Unlike Tar, Zip uses compression by default. In fact, there are ten levels to choose from, with level 0 meaning no compression at all and level 9 offering the smallest archive file size. Level 6 is used by default, but you can specify a different level using the number as an option.

For example, if you want to use level 3 for the command above, you’ll need:

$ zip -3 -r new-zip-archive folder-name

Unzipping is even more straightforward. The syntax is as follows:

$ unzip

Linux will automatically extract the data from the archive and place it in the current working directory.

  • history

This command is pretty much self-explanatory. It gives you a list of the commands you’ve recently executed on your server. The number of entries you see depends on things like the shell configuration and your usage patterns. What you usually have in the list are the commands you’ve executed since the start of the current session.

The history command can be beneficial if you need to use a complex command multiple times. The entries in the history list are numbered, and Linux gives you a quick option to invoke them from the shell.

For example, if you want to execute the command number 54 on the list, you enter:

$ !54

Linux automatically enters the command in the Terminal and runs it.

The history utility can also be helpful if you’re diagnosing a problem and trying to discover what has happened. For example, if you find a file missing, you can figure out whether you’ve deleted it yourself with rm. You can do that using a combination of the history and grep commands separated by a pipe (|).:

$ history | grep “rm”

This will give you all the rm commands on your history list, helping you see exactly what you have deleted.

SPanel and SSH Commands

Many website owners prefer to run their projects without delving too deep into the command-line interface. That’s why we worked so hard to make SPanel as easy to use as possible.

Even people with no server management experience should have no problems getting used to SPanel and its wide range of tools. However, we also know that some of our customers are seasoned professionals who view the command line as an efficient way of handling everyday website management tasks.

These people need access to the Linux Terminal on their server, but it has to be quick, easy, and secure. That’s why the owner of an SPanel server is the only one who can decide who can open a remote shell and who can’t. In the main menu of SPanel’s Admin Interface, you’ll find a tool labeled Manage SSH Access. When you open it, you’ll see a list of all the accounts on your server with toggle switches next to them.

With these, you decide which projects can be managed via the command line. SSH access is disabled by default, but once enabled, users can open a remote shell and use commands to manage the files and folders on their accounts.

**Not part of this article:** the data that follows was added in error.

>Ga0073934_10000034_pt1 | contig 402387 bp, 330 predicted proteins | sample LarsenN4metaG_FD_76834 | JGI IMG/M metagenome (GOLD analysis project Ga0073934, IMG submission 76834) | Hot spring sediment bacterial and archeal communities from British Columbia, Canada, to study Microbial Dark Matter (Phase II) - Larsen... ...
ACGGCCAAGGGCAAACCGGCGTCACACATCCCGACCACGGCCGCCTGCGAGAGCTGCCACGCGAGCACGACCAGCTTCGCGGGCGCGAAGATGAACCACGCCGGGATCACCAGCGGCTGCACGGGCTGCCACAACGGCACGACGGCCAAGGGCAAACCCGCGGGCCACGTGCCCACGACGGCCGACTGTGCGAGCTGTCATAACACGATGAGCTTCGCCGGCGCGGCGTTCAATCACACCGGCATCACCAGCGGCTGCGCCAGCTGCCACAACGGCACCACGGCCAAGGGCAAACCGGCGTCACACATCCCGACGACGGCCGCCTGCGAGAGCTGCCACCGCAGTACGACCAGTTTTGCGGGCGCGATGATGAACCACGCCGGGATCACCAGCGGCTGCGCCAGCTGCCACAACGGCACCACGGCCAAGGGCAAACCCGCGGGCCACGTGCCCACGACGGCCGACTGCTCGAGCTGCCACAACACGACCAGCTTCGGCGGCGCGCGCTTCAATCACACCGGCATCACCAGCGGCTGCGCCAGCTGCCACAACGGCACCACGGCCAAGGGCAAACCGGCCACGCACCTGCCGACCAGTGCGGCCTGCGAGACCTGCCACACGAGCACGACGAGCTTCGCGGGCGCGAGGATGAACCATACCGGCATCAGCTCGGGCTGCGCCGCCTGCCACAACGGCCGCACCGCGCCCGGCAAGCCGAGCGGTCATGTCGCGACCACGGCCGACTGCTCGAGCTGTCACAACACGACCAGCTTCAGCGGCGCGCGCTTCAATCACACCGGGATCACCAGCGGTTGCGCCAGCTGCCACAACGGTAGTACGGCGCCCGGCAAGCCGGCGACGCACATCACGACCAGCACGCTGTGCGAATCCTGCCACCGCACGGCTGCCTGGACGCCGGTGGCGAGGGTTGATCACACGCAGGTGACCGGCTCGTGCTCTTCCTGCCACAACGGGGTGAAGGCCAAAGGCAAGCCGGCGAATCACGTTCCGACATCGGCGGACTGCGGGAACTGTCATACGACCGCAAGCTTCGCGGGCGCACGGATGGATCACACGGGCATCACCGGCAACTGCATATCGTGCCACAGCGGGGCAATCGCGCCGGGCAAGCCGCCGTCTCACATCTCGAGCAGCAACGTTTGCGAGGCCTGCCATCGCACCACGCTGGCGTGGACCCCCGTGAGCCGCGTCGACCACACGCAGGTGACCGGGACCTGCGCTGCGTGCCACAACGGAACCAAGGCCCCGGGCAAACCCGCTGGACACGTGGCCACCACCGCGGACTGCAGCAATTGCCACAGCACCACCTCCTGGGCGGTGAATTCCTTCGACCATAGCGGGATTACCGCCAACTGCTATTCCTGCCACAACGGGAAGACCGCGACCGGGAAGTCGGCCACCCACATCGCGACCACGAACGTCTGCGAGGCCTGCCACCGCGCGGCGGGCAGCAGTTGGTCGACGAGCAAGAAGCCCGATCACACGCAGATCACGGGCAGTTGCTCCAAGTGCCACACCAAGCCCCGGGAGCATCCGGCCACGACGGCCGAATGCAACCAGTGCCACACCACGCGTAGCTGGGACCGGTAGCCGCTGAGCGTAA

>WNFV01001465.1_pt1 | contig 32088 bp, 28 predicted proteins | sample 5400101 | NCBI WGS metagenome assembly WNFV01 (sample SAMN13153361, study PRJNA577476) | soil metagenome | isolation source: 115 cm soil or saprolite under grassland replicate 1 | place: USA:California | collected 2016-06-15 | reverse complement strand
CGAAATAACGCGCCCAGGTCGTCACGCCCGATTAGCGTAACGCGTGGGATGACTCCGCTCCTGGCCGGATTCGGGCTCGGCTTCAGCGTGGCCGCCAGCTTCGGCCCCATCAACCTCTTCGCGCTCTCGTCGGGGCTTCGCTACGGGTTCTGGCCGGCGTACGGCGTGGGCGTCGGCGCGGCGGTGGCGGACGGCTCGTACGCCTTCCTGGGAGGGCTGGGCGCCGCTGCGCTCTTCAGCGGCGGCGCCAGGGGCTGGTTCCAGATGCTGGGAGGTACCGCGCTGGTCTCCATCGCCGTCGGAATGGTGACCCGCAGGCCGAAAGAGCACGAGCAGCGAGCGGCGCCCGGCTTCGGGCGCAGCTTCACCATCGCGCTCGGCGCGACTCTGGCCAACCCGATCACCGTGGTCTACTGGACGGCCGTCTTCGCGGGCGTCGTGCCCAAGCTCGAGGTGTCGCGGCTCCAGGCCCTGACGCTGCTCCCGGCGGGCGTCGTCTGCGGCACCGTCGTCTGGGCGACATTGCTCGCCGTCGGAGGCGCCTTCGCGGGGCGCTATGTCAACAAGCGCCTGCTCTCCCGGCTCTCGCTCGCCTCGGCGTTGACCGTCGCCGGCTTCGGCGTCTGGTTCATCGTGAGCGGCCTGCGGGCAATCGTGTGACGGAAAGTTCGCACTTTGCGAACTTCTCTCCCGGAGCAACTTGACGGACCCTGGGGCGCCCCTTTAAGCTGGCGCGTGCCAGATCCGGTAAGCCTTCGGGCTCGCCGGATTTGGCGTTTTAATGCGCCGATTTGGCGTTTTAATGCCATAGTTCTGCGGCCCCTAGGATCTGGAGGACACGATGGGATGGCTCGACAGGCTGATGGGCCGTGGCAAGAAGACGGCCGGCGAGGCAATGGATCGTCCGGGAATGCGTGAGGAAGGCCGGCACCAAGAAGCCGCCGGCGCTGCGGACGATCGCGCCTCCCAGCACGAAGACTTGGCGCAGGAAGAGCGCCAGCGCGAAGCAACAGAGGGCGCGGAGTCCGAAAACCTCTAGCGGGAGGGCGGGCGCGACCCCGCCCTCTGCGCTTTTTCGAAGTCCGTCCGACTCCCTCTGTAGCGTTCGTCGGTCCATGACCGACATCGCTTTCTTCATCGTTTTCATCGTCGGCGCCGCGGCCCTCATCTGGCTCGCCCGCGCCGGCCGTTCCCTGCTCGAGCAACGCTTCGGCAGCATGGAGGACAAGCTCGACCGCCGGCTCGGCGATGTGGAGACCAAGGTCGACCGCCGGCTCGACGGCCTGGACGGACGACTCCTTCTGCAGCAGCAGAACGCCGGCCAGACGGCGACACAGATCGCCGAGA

They can do it via a traditional SSH client but can also establish a connection in their browser. Under the Tools section on the homepage of SPanel’s User Interface, you’ll find the SSH Terminal. If SSH access for your account is enabled, it lets you open a shell straight in your browser, and you can start executing commands immediately.


Managing a website through the command line is not for everyone, especially now when many novice-friendly alternatives with a point-and-click interface exist. However, many of the more experienced administrators find commands quicker and more efficient.

The truth is, getting to know the command-line interface isn’t a bad idea. It may not be a requirement for running a website these days, but it’s an insight into the inner workings of your server, and it could help you gain technical knowledge that will streamline your workflow and make your life easier.


Q: What is the most widely used command in Linux?

A: There are no concrete statistics on the most widely used Linux command. However, logic dictates that it should be ls. The command line interface doesn’t show you the contents of your current working directory by default, so admins need to use the ls command to see what they’re working with.

Q: Does SSH support GUI?

A: SSH is strictly a command-line protocol. You can theoretically use SSH to launch a GUI-based application remotely and encrypt the data flow during SFTP sessions with a regular FTP client. However, it’s completely different from fully GUI-based sessions like those set up through the Remote Desktop Protocol for Windows, for example.

Q: Does SSH require root access?

A: The level of privilege you have depends on your hosting package. Some plans give you full root access to your server, allowing you to install additional software, manage core server settings, etc. With others, account owners can still open a remote shell, but their rights are limited to managing the files, folders, and databases and usingpre-installed tools to run their websites.